In a surprise move in early September, the Roman Catholic Church's Archdiocese of Santa Fe released the list of 74 priests, deacons and brothers who had been found guilty of sexually abusing minors. The list of priests isn't comprehensive and is scant on details, but it is largely considered a step in the right direction of transparency and accountability and a way for abuse survivors to heal.

An extensive search of The Taos News archives revealed at least 14 of the named clergy were from or served in Taos County parishes, including those in Questa, Peñasco, Taos, Ranchos de Taos and Arroyo Seco. Vincent Lipinski and Michael O'Brien, the founder of the Pilgrimage for Vocations and a well-liked priest throughout Taos County, were among the more well-known priests.

'Town council approves 3-story hotel'

By Jesse Moya

August 24, 2017

More than a year of debate over a four-story Holiday Inn Express came to an end as the town of Taos council unanimously approved the plans for a three-story hotel in Taos. Developer Jay Batra asked the town council to consider a three-story model after hearing the opinions and concerns of the public. He later returned to the council with the revised plans. Several members of the community spoke out in favor and against the hotel.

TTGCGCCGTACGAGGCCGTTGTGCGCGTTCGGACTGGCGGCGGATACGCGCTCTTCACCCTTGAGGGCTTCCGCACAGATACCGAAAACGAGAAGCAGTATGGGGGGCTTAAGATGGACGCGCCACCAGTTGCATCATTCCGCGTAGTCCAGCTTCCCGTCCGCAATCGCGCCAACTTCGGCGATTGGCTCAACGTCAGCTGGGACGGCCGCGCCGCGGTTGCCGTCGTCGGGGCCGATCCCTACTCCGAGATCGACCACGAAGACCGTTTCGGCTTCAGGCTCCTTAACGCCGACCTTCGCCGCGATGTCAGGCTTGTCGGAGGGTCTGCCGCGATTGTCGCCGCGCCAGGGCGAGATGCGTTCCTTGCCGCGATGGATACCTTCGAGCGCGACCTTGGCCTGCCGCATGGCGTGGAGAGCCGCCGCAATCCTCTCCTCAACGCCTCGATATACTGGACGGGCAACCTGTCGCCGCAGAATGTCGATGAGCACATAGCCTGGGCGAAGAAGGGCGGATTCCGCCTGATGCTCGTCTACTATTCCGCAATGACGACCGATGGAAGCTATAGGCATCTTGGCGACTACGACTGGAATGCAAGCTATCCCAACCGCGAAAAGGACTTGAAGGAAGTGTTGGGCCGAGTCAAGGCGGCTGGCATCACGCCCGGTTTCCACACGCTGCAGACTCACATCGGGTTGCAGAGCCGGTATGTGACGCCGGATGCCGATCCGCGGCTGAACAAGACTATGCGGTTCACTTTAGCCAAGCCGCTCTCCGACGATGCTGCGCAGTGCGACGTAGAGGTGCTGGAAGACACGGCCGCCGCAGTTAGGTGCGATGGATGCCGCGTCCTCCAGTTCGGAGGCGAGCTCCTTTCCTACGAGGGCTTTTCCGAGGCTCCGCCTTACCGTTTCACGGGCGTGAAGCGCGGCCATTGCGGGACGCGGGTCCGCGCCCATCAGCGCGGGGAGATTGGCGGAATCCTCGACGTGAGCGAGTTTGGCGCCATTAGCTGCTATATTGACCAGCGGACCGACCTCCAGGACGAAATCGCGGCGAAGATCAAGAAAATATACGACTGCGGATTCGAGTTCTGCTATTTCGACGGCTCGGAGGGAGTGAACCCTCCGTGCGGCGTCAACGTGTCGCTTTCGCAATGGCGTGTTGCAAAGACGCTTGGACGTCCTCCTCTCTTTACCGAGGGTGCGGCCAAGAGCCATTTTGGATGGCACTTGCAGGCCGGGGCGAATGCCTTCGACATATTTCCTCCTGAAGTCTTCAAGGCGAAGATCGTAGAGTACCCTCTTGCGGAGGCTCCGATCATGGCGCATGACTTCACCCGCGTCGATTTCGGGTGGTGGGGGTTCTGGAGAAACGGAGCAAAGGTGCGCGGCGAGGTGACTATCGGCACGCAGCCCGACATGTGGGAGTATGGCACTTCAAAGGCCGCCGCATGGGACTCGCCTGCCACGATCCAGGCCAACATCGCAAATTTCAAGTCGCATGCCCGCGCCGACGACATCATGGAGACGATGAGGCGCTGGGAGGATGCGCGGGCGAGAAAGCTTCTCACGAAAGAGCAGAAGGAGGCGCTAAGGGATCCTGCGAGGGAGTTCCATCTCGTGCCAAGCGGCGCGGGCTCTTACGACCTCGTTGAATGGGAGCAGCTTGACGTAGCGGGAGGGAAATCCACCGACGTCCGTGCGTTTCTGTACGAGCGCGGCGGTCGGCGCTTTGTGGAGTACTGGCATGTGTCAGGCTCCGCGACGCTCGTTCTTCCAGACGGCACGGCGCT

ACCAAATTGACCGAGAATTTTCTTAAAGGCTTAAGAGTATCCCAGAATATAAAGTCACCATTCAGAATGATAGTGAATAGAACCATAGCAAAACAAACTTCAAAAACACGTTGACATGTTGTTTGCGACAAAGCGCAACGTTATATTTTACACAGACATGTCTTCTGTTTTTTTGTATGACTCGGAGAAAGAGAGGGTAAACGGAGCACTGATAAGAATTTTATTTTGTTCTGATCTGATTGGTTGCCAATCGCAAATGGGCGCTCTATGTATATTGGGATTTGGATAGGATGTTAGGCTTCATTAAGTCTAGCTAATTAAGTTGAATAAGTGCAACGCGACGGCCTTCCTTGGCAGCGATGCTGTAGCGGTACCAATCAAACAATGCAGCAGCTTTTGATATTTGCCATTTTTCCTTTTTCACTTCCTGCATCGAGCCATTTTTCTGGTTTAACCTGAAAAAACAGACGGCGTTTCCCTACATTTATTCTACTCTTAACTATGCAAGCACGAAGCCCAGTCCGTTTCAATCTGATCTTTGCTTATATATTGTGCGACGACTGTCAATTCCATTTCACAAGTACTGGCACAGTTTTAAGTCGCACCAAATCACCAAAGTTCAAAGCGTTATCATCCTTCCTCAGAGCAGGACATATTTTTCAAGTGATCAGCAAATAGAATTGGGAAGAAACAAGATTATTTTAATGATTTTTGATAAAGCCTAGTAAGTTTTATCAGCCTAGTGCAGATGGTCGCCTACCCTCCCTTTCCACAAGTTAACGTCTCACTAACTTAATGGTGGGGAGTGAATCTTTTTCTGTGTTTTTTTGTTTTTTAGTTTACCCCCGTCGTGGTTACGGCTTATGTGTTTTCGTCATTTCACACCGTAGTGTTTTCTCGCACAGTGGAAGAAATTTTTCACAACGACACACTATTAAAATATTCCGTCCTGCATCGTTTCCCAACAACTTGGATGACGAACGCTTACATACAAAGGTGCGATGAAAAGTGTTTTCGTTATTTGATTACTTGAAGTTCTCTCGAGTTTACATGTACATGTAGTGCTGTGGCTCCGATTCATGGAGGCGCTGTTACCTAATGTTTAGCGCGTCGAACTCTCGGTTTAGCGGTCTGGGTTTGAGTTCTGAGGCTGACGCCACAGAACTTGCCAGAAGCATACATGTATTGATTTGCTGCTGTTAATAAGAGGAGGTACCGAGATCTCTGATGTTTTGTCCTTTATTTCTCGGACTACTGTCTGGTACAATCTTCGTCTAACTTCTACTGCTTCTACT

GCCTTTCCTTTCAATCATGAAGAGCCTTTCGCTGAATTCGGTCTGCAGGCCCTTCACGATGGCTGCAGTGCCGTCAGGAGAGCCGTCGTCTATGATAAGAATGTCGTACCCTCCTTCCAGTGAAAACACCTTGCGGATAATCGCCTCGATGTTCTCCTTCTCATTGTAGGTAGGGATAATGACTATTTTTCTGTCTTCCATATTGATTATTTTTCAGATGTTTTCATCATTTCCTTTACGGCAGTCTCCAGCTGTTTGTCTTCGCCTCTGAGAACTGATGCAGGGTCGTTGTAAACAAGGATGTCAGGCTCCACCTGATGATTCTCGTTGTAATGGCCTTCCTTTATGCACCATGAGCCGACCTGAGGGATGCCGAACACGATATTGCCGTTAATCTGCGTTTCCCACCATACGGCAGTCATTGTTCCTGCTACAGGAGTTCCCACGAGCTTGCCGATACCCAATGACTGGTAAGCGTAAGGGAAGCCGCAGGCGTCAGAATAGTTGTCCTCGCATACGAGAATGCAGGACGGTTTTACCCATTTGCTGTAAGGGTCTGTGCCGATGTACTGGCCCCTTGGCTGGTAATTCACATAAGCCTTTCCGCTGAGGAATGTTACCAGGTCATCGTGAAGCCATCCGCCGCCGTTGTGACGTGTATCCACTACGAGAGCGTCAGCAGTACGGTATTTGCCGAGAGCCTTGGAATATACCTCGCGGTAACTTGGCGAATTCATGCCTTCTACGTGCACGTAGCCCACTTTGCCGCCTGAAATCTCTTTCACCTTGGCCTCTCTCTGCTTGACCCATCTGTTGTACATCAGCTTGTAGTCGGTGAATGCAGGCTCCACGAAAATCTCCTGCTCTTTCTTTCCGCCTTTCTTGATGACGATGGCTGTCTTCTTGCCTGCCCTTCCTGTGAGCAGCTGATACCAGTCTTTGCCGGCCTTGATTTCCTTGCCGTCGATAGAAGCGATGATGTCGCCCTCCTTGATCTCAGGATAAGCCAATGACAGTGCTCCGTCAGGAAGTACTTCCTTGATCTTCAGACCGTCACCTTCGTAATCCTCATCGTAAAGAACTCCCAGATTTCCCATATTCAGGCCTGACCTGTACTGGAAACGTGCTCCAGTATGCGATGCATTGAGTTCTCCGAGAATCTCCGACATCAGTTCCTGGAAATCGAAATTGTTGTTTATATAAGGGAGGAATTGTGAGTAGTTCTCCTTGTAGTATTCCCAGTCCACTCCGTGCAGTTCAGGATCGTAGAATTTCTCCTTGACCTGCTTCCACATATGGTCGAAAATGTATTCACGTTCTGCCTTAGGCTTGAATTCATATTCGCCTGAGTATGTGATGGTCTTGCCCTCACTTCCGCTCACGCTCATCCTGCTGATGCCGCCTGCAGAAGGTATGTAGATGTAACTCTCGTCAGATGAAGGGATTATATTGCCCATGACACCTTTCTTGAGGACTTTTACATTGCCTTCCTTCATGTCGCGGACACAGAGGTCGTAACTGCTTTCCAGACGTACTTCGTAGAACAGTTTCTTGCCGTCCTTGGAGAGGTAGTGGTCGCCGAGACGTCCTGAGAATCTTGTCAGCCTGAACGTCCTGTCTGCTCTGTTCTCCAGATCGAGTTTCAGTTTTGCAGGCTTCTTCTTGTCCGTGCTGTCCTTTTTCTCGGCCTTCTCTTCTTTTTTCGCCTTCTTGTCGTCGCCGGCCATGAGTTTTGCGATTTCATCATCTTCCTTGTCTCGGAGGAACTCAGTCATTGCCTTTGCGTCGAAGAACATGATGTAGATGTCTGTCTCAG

'Herbicides near Río Grande raise ire of local farmers'

By Cody Hooks

July 6, 2017

After a farmer who lives near Embudo was sprayed in the face with a potent cocktail of three different herbicides in June, farmers in northern Río Arriba County led the charge to get the state to quit spraying herbicides near the banks of the Rio Grande where they raise families, fruit and other crops. Employees and representatives of the state Department of Transportation sat down with the community in September to talk about the issue but stopped short of meeting the community's demand: an end to spraying herbicides in their community.

Locals are hopeful they can keep the momentum going and eventually work with the department to lessen their reliance on herbicides across New Mexico.

'Now Hiring: Local businesses say finding reliable work a challenge'

By Jesse Moya

October 5, 2017